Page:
10 good news and great scientific discoveries for October 2020

Explosions of the cases of Covid-19 in Europe, curfew, national reconfinement… The news of October 2020, coupled with the drop in temperatures and the change to winter time, has probably given a blow to the morale of many. But by taking stock of the month that is ending, we also find good news, like a ray of sunshine through the gray of autumn. Nobel Prizes, great discoveries, inspiring stories and beautiful things, here are 10 reasons to have faith in science… and the future.

5 good news for animals, research and health

Transmission of Covid-19 from pregnant mother to child is rare

Good news for pregnant women during this epidemic period: according to an American study of 101 births, mothers infected with Covid-19 rarely transmit it to their newborns, subject to a few simple hygiene measures . Better still, the benefits of skin to skin and breastfeeding far outweigh the risks of transmission.

The 2020 Nobel Prize in chemistry rewards Emmanuelle Charpentier and Jennifer Doudna for CRISPR-Cas9

October is also the month of the Nobel Prize winners. And the 2020 Nobel Prize in Chemistry stands out. Awarded to the French Emmanuelle Charpentier and the American Jennifer Doudna, it rewards a scientific discovery of extraordinary scope: the “genetics scissors” Crispr / Cas9, which make it possible to cut, replace or correct a gene on demand. This innovation, dating from 2012, literally revolutionized research in cell biology and genetics.

And beyond the discovery, this is the first time that a 100% female duo has been awarded a Nobel in Chemistry, and even a scientific Nobel itself. During a press conference, Emmanuelle Charpentier hoped that this award will bring “a very strong message“to young girls, stressing that”women scientists can also have an impact on the research they conduct“.

Egypt ends animal rides near archaeological sites

It’s a “huge victory“for animal advocates. After more than a year of pressure, the Egyptian Ministry of Tourism has announced its intention to ban dromedaries, camels, horses and donkeys on the site of the Giza pyramids and in archaeological areas.

UBritish study confirms the calming power of nature documentaries

To better experience the re-containment, animal documentaries can help you. An original study by the University of Exeter (England) focused on “boring” the participants, before showing them scenes from documentaries on nature.

The researchers found that “just watching nature on TV can help improve people’s moods“. Results which are particularly interesting for hospitalized people.

The Nobel Peace Prize (and 10 million Swedish crowns) for the World Food Program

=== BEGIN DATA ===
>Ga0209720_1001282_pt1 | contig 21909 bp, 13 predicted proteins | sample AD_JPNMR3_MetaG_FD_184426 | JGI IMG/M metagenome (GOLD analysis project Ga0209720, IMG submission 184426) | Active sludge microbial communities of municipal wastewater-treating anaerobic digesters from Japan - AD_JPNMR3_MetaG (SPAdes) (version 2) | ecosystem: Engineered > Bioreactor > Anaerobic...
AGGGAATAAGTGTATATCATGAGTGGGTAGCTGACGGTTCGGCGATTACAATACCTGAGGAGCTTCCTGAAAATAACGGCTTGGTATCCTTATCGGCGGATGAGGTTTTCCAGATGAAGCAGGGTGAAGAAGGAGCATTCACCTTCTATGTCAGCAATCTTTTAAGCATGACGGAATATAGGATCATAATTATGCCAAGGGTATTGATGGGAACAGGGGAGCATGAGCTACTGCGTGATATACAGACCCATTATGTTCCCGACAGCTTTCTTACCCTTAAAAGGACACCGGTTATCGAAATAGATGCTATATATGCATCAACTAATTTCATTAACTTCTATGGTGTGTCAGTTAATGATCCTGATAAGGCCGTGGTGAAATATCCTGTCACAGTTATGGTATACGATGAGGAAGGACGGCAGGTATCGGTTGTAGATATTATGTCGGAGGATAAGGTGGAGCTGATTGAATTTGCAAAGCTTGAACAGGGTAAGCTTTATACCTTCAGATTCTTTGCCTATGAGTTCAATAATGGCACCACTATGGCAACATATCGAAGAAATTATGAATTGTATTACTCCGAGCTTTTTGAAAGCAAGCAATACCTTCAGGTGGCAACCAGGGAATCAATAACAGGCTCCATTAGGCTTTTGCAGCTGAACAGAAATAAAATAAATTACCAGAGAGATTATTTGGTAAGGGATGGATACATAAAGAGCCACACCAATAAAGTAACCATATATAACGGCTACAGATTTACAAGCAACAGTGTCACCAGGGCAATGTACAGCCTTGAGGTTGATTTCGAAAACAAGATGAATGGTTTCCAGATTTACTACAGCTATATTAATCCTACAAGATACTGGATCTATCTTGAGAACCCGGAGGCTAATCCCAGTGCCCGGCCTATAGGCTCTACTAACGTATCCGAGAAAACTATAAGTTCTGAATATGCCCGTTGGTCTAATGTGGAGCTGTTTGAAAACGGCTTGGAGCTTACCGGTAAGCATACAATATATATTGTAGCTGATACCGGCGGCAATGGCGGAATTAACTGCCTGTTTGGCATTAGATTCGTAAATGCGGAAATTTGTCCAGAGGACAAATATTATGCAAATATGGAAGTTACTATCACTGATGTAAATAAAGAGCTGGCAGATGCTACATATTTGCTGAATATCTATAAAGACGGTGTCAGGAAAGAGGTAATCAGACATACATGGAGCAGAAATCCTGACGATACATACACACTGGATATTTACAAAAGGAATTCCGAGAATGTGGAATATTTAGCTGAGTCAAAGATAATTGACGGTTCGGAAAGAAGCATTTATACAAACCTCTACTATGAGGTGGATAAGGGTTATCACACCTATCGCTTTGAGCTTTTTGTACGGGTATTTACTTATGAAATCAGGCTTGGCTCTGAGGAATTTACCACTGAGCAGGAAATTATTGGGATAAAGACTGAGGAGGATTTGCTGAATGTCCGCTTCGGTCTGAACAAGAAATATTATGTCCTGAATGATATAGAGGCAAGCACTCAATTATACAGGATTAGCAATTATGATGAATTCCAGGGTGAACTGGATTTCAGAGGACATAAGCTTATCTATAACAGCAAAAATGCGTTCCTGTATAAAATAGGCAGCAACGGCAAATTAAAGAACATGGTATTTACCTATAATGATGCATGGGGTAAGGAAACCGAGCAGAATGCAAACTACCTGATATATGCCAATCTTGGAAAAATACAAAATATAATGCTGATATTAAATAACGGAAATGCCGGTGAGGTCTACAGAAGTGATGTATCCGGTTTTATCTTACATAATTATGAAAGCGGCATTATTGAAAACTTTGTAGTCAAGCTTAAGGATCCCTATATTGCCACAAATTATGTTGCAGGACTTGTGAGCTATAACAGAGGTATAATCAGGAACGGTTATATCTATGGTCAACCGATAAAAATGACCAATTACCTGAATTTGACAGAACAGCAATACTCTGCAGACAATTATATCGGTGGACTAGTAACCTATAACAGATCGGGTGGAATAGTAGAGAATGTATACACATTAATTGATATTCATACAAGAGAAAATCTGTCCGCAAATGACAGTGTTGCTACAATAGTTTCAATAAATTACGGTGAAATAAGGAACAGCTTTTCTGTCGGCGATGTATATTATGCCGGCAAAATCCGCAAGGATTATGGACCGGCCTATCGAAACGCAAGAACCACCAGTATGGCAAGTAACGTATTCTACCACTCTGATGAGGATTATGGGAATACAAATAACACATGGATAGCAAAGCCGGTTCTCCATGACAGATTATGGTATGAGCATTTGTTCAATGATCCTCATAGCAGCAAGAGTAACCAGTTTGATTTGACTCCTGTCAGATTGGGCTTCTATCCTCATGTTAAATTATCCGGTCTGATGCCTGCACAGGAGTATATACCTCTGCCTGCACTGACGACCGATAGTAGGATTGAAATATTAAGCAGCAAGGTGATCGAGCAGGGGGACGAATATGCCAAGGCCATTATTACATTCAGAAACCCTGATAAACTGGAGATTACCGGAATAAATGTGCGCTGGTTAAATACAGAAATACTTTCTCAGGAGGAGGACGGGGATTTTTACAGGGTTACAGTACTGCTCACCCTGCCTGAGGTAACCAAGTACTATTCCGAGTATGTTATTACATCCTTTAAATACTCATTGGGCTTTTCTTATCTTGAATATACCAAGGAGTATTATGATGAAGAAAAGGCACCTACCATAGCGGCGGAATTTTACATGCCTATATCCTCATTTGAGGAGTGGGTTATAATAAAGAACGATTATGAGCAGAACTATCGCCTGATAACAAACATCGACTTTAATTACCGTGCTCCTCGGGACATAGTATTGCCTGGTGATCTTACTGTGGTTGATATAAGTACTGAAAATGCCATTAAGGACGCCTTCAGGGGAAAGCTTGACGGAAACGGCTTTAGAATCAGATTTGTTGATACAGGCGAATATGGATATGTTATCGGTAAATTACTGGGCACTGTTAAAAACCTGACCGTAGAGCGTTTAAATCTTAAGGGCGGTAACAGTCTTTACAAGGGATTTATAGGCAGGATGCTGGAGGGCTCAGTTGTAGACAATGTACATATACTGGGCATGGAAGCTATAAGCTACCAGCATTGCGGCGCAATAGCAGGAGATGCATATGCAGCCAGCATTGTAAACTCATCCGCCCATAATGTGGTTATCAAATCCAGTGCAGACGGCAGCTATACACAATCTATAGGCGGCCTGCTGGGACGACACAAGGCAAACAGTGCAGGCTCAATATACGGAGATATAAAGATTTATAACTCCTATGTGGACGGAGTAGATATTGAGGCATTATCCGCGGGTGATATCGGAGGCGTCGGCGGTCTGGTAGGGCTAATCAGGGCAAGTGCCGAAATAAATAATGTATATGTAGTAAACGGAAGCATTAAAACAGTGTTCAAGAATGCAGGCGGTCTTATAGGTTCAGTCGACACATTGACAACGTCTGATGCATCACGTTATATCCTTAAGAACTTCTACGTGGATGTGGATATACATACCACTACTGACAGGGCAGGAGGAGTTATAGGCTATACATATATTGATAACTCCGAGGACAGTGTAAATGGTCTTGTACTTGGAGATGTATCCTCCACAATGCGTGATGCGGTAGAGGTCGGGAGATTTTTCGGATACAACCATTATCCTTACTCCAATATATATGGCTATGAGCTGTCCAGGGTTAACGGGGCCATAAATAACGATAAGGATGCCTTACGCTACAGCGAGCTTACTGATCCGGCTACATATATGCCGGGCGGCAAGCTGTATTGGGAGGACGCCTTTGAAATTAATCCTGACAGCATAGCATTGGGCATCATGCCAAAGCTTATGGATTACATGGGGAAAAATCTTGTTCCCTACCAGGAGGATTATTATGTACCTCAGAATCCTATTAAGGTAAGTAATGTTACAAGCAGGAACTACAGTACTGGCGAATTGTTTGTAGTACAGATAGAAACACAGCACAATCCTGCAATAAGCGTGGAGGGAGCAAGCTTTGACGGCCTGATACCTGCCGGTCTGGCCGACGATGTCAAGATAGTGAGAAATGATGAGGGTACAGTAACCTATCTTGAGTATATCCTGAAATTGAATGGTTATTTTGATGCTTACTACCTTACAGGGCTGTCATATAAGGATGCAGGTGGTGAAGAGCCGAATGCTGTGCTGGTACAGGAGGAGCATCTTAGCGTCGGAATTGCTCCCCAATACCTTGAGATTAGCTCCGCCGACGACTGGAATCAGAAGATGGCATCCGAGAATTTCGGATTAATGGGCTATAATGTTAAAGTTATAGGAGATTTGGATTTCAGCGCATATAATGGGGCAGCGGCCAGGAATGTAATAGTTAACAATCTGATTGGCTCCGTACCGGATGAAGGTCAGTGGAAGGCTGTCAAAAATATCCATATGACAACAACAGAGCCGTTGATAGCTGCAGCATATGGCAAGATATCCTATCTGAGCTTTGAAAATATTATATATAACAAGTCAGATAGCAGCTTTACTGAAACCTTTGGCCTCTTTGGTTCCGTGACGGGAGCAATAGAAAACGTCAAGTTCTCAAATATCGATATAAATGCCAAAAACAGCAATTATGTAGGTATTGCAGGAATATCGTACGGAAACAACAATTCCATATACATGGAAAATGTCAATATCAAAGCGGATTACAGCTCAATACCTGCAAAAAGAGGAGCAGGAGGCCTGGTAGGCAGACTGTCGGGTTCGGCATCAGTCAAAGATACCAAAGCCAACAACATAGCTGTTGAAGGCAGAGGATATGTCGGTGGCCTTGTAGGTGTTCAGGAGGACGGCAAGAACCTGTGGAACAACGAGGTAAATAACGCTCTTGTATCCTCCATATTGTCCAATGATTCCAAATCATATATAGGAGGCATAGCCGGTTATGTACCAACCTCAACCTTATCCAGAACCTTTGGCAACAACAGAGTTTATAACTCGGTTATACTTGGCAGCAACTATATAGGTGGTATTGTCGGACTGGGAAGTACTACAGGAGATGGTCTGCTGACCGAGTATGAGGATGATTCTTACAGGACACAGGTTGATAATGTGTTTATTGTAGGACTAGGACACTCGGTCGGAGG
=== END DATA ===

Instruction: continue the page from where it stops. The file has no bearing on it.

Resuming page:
Another important Nobel Prize, that of peace, was awarded to the World Food Program (WFP) for “its efforts to fight hunger“and”its contribution to improving the conditions of peace in conflict-affected areas“.
The prize is accompanied by a sum of 10 million Swedish kronor (almost 950,000 euros). For WFP, this potentially represents 3.8 million meals that can be distributed around the world.

3 beautiful scientific stories that give hope

With the drop in shipping traffic, pink dolphins are back in Hong Kong

The pandemic and containment have had rather happy consequences for biodiversity and wild animals. Many examples of animals venturing into cities, emptied of their inhabitants, have been observed. The most recent: pink dolphins – also called Chinese white dolphins – have returned to the waters between Hong Kong and Macao, since the ferry traffic stopped.

A rare pink dolphin, September 20, 2020, in the waters between Hong Kong and Macau (AFP – May James)

Teenager achieves nuclear fusion reaction at 12

Passionate about science, young Jackson Oswalt, originally from Tennessee, managed to fuse two atoms of deuterium together using a device he built himself in the family home. Aged 12, he becomes the youngest person in the world to successfully complete a nuclear fusion and has entered the 2021 edition of the Guinness World Records.

Epilogue of a farmer’s long fight against Mosanto

For him, it is “a great deliverance after 14 years!“Paul François, intoxicated after inhaling vapors of the herbicide Lasso (marketed by Monsanto) in 2004, won his legal battle after 14 years of proceedings against this company.”There will be a before and after this trial. It shows that a simple citizen can convict a multinational“, he welcomed after the rejection by the Court of Cassation of the appeal brought by Monsanto.

From Jupiter to Australia, the most beautiful scientific images for October 2020

A magnificent and hypnotic view of Jupiter, filmed by the Juno probe

More than four years after its arrival around Jupiter, in July 2016, NASA’s Juno probe continues its exploration of the gas giant and its moons, providing at the same time hundreds of photos of them. And it is from these photos that an amateur astronomer made a video, recreating the atmosphere of a flight over Jupiter, as if you were on board the probe.

Amazing cave paintings discovered in Australia

The caves of Lascaux or Chauvet have accustomed us to the representations of horses, bison or bears in cave art. Less to marsupials and dugongs. However, they are part of the paintings discovered in Arnhem Land, an Australian aboriginal region.

A marsupial of the Macropodidae family. (P. Taçon)

A team of Australian researchers have documented 572 so far unknown paintings, spread over 87 different sites. These discoveries were made over ten years, from 2008 to 2018, and are believed to be between 6,000 and 9,400 years old.

Back to top button

Adblock Detected

Please consider supporting us by disabling your ad blocker